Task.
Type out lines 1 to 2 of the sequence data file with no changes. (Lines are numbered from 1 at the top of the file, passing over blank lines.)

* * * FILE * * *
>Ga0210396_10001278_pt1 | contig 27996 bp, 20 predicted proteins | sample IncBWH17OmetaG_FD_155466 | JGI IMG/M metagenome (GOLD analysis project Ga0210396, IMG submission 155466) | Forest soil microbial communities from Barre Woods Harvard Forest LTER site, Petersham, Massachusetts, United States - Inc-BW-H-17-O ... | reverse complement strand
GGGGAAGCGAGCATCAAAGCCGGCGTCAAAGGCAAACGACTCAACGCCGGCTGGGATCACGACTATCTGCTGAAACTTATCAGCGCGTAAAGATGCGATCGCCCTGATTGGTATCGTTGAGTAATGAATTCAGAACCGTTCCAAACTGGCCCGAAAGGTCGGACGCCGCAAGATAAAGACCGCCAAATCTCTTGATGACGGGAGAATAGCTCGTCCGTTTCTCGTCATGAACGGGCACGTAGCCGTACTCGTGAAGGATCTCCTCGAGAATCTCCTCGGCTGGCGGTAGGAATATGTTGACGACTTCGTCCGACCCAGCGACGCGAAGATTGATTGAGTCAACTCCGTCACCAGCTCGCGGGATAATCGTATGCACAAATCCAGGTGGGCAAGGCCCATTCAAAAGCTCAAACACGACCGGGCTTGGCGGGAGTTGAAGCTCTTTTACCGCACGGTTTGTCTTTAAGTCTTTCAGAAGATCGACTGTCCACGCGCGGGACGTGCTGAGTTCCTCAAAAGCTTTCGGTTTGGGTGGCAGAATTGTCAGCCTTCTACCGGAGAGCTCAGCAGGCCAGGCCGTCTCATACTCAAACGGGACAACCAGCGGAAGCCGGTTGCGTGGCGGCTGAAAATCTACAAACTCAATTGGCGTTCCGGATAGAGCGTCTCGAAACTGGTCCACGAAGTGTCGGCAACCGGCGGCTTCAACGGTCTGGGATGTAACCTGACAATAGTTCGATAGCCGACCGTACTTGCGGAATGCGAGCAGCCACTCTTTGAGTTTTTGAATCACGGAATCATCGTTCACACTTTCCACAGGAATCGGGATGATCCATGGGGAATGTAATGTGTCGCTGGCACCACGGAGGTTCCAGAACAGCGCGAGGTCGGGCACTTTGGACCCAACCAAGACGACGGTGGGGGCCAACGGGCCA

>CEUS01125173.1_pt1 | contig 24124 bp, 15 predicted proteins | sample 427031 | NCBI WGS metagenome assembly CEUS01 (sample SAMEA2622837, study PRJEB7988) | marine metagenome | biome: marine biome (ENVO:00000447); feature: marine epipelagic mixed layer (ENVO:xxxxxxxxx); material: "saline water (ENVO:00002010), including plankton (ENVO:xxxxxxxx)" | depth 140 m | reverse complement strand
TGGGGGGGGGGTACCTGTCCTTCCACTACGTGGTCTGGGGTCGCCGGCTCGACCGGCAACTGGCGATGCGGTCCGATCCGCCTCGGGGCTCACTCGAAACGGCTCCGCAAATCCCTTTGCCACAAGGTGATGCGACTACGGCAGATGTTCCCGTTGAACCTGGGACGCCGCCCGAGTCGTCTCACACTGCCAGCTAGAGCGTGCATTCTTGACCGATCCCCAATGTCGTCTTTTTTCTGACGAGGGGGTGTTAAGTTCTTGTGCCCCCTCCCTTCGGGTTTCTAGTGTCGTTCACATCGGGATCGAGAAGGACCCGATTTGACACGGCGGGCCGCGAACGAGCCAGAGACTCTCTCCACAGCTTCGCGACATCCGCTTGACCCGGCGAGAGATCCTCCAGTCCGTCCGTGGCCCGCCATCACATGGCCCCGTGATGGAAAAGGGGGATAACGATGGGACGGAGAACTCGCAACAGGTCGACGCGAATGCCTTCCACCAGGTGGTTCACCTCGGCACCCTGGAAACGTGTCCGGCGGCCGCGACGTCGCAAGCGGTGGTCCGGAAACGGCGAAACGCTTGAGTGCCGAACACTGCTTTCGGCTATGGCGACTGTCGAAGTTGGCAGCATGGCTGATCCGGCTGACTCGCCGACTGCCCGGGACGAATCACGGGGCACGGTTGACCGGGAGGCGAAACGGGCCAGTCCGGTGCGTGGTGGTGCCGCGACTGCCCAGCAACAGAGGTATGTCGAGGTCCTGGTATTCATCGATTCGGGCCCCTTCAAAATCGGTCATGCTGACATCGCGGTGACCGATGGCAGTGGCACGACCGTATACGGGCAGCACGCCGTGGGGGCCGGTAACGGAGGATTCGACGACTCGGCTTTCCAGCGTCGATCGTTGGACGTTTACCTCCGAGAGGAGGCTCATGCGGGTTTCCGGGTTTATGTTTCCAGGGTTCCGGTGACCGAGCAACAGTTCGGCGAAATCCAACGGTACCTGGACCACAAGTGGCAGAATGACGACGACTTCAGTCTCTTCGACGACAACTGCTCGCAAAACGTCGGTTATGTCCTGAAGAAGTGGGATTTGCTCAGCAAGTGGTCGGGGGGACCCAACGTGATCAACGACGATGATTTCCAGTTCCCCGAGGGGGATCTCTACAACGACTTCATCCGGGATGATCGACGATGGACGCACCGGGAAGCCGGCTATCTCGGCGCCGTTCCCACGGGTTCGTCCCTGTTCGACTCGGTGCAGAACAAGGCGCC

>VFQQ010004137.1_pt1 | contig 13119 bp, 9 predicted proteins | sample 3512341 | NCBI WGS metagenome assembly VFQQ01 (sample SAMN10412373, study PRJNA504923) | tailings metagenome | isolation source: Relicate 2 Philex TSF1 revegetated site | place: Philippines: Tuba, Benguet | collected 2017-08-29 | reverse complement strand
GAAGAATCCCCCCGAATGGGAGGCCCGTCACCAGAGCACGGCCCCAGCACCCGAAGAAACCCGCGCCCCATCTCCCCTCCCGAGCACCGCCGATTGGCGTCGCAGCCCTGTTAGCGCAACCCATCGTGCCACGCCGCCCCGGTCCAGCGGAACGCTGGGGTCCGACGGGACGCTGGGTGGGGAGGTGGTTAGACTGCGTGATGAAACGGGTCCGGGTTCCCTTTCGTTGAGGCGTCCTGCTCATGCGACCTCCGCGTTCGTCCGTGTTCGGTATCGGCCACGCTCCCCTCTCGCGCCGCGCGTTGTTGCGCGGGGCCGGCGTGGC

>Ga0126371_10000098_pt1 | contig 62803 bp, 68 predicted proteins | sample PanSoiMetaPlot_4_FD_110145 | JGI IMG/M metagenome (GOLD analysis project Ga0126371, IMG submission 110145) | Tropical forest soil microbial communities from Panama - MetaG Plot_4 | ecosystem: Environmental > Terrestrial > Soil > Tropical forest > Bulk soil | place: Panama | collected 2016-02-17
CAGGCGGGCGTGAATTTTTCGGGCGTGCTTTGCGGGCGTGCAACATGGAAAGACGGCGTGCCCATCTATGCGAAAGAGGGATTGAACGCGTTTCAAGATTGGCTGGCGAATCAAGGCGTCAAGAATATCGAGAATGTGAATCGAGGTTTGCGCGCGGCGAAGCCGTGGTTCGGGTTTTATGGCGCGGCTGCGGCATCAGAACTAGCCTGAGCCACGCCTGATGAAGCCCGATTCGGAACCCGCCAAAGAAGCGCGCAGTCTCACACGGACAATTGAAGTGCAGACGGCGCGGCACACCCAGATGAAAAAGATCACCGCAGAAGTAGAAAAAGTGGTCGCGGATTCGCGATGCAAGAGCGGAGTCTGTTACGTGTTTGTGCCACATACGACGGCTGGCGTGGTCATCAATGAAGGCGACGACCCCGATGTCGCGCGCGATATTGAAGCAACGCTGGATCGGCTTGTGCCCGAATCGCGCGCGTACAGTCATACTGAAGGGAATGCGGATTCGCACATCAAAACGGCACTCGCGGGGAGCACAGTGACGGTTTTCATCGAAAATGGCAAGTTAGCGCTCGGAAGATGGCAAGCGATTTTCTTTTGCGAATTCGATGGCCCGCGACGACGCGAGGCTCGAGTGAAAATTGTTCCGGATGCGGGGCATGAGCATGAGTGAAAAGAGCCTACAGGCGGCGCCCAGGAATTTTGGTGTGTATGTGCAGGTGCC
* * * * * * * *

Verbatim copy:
>Ga0210396_10001278_pt1 | contig 27996 bp, 20 predicted proteins | sample IncBWH17OmetaG_FD_155466 | JGI IMG/M metagenome (GOLD analysis project Ga0210396, IMG submission 155466) | Forest soil microbial communities from Barre Woods Harvard Forest LTER site, Petersham, Massachusetts, United States - Inc-BW-H-17-O ... | reverse complement strand
GGGGAAGCGAGCATCAAAGCCGGCGTCAAAGGCAAACGACTCAACGCCGGCTGGGATCACGACTATCTGCTGAAACTTATCAGCGCGTAAAGATGCGATCGCCCTGATTGGTATCGTTGAGTAATGAATTCAGAACCGTTCCAAACTGGCCCGAAAGGTCGGACGCCGCAAGATAAAGACCGCCAAATCTCTTGATGACGGGAGAATAGCTCGTCCGTTTCTCGTCATGAACGGGCACGTAGCCGTACTCGTGAAGGATCTCCTCGAGAATCTCCTCGGCTGGCGGTAGGAATATGTTGACGACTTCGTCCGACCCAGCGACGCGAAGATTGATTGAGTCAACTCCGTCACCAGCTCGCGGGATAATCGTATGCACAAATCCAGGTGGGCAAGGCCCATTCAAAAGCTCAAACACGACCGGGCTTGGCGGGAGTTGAAGCTCTTTTACCGCACGGTTTGTCTTTAAGTCTTTCAGAAGATCGACTGTCCACGCGCGGGACGTGCTGAGTTCCTCAAAAGCTTTCGGTTTGGGTGGCAGAATTGTCAGCCTTCTACCGGAGAGCTCAGCAGGCCAGGCCGTCTCATACTCAAACGGGACAACCAGCGGAAGCCGGTTGCGTGGCGGCTGAAAATCTACAAACTCAATTGGCGTTCCGGATAGAGCGTCTCGAAACTGGTCCACGAAGTGTCGGCAACCGGCGGCTTCAACGGTCTGGGATGTAACCTGACAATAGTTCGATAGCCGACCGTACTTGCGGAATGCGAGCAGCCACTCTTTGAGTTTTTGAATCACGGAATCATCGTTCACACTTTCCACAGGAATCGGGATGATCCATGGGGAATGTAATGTGTCGCTGGCACCACGGAGGTTCCAGAACAGCGCGAGGTCGGGCACTTTGGACCCAACCAAGACGACGGTGGGGGCCAACGGGCCA